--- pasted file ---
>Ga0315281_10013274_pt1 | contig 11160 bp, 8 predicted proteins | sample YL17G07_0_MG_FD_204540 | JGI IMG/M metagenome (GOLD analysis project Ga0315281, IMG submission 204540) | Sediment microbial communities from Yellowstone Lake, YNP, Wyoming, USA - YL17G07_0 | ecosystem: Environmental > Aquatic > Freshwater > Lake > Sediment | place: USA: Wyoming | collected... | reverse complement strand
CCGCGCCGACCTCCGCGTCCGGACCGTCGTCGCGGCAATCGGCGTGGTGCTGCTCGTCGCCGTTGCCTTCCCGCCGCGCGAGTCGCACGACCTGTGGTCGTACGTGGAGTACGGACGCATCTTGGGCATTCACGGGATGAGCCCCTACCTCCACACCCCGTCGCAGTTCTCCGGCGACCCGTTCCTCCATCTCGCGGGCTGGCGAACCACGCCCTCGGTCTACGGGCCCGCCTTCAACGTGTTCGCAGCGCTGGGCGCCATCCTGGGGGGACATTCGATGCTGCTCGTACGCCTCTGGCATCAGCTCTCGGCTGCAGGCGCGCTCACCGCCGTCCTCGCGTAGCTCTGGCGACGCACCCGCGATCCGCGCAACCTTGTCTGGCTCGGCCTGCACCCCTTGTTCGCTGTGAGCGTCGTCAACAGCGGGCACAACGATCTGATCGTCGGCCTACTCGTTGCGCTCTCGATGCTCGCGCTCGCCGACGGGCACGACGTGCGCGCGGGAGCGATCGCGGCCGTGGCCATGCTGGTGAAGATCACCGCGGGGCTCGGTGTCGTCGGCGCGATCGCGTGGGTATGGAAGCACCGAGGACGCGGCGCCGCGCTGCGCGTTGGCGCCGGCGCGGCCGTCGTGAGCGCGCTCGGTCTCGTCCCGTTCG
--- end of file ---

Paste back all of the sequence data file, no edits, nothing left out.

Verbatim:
>Ga0315281_10013274_pt1 | contig 11160 bp, 8 predicted proteins | sample YL17G07_0_MG_FD_204540 | JGI IMG/M metagenome (GOLD analysis project Ga0315281, IMG submission 204540) | Sediment microbial communities from Yellowstone Lake, YNP, Wyoming, USA - YL17G07_0 | ecosystem: Environmental > Aquatic > Freshwater > Lake > Sediment | place: USA: Wyoming | collected... | reverse complement strand
CCGCGCCGACCTCCGCGTCCGGACCGTCGTCGCGGCAATCGGCGTGGTGCTGCTCGTCGCCGTTGCCTTCCCGCCGCGCGAGTCGCACGACCTGTGGTCGTACGTGGAGTACGGACGCATCTTGGGCATTCACGGGATGAGCCCCTACCTCCACACCCCGTCGCAGTTCTCCGGCGACCCGTTCCTCCATCTCGCGGGCTGGCGAACCACGCCCTCGGTCTACGGGCCCGCCTTCAACGTGTTCGCAGCGCTGGGCGCCATCCTGGGGGGACATTCGATGCTGCTCGTACGCCTCTGGCATCAGCTCTCGGCTGCAGGCGCGCTCACCGCCGTCCTCGCGTAGCTCTGGCGACGCACCCGCGATCCGCGCAACCTTGTCTGGCTCGGCCTGCACCCCTTGTTCGCTGTGAGCGTCGTCAACAGCGGGCACAACGATCTGATCGTCGGCCTACTCGTTGCGCTCTCGATGCTCGCGCTCGCCGACGGGCACGACGTGCGCGCGGGAGCGATCGCGGCCGTGGCCATGCTGGTGAAGATCACCGCGGGGCTCGGTGTCGTCGGCGCGATCGCGTGGGTATGGAAGCACCGAGGACGCGGCGCCGCGCTGCGCGTTGGCGCCGGCGCGGCCGTCGTGAGCGCGCTCGGTCTCGTCCCGTTCG